By Joe McKernan
Posted on Monday, May 15th, 2023
Here’s my method for creating a faux wood finish on HDU board that makes it look like the face of a sign panel made with quarter-sawn wood. It’s very realistic and relatively easy to do.
First, decide on three colors of acrylic latex paint that will comprise the specific faux wood look for a particular sign project: A lighter color, a mid-tone color, and a darker color.
For example, if I am trying to get a close match to a certain wood, I take out a swatch book and find a color that is a close match to the lightest color I can see on the wood sample, then the darkest color visible on the wood sample, and finally a mid-tone that most closely resembles viewing the existing wood sample from a distance.
Next, prime the panel with a roller then drag a bristly scrub brush over the top for texture.
Now apply a reasonably thick coat of the lightest wood color with a roller. When it is still wet pull a bristly scrub brush across the paint until you have established a “grain” pattern that goes the length of the sign. Repeat this twice with the first color so that no white primer shows through.
When your lightest color is fully dry, moisten the panel with water in a spray bottle. Wipe it with a rag so there is a very light but even sheen of moisture over the panel, but NOT enough for dripping to occur.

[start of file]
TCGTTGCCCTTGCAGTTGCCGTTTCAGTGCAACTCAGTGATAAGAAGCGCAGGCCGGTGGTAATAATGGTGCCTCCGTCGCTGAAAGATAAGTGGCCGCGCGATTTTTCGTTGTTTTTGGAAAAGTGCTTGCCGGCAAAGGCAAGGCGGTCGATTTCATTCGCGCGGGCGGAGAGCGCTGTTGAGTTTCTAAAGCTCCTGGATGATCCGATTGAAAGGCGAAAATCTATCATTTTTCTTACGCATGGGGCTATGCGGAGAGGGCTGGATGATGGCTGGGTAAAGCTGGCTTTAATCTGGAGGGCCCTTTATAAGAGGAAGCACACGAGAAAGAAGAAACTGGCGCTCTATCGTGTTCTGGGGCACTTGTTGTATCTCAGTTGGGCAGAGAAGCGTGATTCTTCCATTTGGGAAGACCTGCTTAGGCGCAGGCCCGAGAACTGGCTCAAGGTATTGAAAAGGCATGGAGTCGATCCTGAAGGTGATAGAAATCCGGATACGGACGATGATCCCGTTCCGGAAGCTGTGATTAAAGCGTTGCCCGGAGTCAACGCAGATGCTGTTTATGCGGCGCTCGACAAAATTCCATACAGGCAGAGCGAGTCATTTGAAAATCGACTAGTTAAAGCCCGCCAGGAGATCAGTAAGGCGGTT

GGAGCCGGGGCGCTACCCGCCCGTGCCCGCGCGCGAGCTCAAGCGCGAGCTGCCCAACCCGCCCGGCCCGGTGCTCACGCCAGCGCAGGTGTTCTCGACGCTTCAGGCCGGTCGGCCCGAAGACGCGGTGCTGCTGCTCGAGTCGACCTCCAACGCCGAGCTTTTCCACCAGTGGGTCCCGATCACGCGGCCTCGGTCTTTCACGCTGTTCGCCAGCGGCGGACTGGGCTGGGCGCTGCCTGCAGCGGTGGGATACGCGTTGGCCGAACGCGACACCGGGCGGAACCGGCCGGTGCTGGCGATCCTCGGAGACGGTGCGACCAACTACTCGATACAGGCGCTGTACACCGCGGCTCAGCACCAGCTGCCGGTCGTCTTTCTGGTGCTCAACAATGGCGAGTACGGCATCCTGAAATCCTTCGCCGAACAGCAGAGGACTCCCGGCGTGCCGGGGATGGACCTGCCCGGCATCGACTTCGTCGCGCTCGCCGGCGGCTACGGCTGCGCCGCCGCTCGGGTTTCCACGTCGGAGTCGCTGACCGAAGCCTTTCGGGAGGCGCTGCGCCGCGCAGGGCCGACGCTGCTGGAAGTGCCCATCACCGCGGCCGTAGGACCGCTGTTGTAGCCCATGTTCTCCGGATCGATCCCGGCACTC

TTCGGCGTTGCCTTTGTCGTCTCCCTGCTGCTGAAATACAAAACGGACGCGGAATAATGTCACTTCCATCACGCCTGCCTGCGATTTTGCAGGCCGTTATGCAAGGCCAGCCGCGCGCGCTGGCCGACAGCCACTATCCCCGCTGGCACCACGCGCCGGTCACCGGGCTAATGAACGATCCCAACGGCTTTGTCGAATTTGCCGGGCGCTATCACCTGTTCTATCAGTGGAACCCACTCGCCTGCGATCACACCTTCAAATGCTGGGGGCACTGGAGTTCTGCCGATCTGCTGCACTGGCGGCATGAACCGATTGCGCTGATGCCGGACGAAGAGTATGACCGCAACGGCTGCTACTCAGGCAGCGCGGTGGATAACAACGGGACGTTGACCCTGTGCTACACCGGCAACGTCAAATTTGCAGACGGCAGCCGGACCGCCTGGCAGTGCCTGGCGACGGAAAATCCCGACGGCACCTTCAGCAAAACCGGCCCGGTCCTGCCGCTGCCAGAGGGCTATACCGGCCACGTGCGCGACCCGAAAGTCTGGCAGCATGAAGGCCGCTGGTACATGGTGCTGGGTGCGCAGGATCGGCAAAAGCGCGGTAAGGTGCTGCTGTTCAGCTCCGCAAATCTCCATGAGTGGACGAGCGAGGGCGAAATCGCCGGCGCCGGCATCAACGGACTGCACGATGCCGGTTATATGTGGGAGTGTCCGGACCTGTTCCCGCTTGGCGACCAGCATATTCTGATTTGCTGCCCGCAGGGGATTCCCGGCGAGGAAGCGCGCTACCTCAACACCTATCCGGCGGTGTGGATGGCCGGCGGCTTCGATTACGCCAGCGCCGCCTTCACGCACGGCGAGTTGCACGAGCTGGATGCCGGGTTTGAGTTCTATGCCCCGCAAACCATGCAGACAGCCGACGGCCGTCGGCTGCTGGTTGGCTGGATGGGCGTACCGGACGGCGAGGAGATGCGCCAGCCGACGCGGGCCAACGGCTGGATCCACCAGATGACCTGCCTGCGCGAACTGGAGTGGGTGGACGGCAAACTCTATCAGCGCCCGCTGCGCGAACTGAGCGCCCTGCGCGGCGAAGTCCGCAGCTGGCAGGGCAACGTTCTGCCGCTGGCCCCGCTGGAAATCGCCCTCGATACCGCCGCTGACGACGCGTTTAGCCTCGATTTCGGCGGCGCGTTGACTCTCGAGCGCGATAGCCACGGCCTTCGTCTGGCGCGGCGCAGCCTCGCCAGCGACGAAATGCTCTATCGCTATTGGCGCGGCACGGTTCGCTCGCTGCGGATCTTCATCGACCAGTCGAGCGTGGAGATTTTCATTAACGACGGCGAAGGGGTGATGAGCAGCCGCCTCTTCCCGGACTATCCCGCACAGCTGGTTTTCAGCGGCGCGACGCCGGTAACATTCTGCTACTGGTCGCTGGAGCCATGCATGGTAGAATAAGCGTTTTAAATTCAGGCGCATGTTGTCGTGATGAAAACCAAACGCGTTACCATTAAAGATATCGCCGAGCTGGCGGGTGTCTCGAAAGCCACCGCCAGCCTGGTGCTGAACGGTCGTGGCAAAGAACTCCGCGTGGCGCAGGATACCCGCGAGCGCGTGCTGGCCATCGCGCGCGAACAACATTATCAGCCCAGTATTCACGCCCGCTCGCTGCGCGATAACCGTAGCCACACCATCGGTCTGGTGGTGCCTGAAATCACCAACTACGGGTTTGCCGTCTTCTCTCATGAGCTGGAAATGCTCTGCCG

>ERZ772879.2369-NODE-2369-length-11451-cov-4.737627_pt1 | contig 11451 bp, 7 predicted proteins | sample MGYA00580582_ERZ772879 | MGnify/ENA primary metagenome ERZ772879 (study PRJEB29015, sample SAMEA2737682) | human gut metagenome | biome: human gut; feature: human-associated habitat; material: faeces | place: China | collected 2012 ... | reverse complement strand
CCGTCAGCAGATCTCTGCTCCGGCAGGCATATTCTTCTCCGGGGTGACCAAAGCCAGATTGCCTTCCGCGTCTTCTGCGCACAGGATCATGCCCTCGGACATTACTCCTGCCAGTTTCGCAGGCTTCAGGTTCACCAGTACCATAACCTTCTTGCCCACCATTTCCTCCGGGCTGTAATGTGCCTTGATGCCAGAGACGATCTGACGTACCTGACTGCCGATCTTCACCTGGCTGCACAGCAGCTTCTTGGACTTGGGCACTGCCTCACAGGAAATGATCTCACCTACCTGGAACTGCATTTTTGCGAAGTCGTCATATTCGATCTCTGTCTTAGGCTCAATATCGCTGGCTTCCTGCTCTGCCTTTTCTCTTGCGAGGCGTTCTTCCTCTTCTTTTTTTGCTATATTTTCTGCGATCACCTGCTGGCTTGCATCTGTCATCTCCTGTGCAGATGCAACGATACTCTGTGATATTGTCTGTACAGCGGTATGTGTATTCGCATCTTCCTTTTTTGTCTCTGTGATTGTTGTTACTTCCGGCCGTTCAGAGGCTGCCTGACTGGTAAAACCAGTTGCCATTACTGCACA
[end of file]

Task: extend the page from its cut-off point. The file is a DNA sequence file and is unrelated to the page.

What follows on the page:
Then apply the mid-tone color with a rag or sponge. Cover the panel unevenly with thicker and thinner streaks of this color. While it is still wet, pull a scrub brush across the paint to enhance the grain pattern. The brush marks will allow the lighter color to show through, giving visual “depth” to the grained surface.
When that layer is fully dry, moisten the panel as before. Then apply the darkest color with a rag. Cover the panel unevenly with thicker and thinner streaks. While it is still wet, pull a scrub brush across the paint to enhance the grain pattern. The brush marks will allow both lighter colors to show through, giving visual “depth” to the grained surface.
Note that I apply the most paint on the lightest color, less on the mid-tone, and least on the darker color. I always want some of the lighter color to show through after brushing to create “grain.”
Sometimes I finish the panel with a clear coat or anti-graffiti layer coating. This makes it look like lacquered wood, but, being HDU board, it lasts WAY longer than wood once it’s out in the weather.
Joe McKernan, Danthonia Designs, Elsmore, New South Wales, Australia